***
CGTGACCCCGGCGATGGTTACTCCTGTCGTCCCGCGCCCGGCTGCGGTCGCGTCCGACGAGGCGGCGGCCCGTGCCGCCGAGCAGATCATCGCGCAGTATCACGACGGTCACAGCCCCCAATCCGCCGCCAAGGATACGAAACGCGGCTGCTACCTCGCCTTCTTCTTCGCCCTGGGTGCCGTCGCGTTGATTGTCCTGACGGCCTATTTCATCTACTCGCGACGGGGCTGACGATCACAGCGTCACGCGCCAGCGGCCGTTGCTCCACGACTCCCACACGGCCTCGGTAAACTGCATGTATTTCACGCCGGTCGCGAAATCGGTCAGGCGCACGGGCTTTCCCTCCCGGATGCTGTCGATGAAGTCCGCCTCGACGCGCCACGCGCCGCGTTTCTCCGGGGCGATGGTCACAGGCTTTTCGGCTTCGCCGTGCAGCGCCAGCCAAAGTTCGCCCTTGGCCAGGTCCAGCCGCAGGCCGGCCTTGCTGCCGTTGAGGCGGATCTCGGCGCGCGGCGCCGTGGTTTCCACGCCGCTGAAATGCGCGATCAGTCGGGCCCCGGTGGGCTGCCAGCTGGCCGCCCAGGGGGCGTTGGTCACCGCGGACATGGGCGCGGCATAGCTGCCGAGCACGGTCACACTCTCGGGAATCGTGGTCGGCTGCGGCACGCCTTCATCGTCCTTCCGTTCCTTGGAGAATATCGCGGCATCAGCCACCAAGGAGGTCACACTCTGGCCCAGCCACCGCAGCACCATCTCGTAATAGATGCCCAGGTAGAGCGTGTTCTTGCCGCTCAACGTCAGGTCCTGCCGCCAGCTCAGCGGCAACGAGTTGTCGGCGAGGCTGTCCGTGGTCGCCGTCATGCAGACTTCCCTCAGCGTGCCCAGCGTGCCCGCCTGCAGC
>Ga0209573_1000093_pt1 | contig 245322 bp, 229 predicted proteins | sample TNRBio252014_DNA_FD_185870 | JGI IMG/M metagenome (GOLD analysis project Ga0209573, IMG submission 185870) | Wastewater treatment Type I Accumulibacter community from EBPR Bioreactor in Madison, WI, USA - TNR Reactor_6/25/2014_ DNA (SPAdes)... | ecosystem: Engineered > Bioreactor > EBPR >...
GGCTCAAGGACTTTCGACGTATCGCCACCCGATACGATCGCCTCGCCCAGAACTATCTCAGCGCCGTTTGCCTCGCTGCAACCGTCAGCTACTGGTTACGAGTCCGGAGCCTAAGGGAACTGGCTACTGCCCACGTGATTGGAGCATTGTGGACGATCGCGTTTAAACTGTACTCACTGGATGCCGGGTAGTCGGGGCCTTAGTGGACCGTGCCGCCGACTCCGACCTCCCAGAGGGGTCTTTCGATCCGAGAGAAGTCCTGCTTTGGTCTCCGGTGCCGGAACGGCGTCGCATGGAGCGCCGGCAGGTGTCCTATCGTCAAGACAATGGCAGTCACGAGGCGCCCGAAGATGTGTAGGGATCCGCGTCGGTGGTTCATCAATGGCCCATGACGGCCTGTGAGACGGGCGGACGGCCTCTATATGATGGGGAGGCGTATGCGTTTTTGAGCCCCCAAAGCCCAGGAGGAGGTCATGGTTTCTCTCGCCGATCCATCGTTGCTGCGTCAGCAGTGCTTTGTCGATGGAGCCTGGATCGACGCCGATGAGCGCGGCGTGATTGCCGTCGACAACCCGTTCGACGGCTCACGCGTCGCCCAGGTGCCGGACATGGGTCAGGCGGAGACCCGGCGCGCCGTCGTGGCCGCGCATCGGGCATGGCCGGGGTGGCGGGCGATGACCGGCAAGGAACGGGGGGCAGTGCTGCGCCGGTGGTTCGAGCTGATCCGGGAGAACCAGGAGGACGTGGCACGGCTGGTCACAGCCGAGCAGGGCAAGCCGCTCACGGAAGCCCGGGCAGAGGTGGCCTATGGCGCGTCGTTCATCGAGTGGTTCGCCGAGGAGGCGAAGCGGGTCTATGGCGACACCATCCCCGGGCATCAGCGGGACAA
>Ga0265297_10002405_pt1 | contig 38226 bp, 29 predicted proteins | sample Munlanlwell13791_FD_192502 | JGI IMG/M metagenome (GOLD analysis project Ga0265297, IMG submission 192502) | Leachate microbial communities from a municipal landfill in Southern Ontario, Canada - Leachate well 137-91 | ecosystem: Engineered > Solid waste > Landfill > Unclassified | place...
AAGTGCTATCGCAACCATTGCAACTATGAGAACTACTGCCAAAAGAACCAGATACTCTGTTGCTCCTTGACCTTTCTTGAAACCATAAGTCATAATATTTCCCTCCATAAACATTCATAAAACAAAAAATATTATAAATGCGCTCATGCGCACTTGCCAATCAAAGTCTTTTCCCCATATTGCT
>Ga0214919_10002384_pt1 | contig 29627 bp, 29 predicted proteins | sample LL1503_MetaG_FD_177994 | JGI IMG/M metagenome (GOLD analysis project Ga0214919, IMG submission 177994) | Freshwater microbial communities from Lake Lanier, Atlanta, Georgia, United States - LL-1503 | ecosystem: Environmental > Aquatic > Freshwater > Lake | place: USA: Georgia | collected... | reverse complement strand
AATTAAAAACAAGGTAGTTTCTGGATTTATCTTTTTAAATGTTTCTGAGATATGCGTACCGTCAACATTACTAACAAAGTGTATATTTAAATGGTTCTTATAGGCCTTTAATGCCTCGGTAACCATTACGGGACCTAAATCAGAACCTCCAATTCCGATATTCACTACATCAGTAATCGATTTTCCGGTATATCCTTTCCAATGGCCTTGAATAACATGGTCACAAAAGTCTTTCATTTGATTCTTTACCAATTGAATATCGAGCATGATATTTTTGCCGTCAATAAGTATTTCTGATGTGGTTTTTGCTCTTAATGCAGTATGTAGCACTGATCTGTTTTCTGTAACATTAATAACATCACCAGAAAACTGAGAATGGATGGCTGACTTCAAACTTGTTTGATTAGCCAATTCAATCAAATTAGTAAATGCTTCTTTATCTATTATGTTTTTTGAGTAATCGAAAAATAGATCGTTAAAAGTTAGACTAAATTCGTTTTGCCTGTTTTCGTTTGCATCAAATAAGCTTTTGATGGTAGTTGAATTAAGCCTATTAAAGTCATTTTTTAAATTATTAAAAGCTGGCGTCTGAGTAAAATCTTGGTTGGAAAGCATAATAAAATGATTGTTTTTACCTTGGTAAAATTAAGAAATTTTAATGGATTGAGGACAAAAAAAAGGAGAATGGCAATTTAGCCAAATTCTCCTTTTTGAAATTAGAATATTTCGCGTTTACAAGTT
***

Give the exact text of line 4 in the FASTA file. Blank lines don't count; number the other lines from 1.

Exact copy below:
>Ga0265297_10002405_pt1 | contig 38226 bp, 29 predicted proteins | sample Munlanlwell13791_FD_192502 | JGI IMG/M metagenome (GOLD analysis project Ga0265297, IMG submission 192502) | Leachate microbial communities from a municipal landfill in Southern Ontario, Canada - Leachate well 137-91 | ecosystem: Engineered > Solid waste > Landfill > Unclassified | place...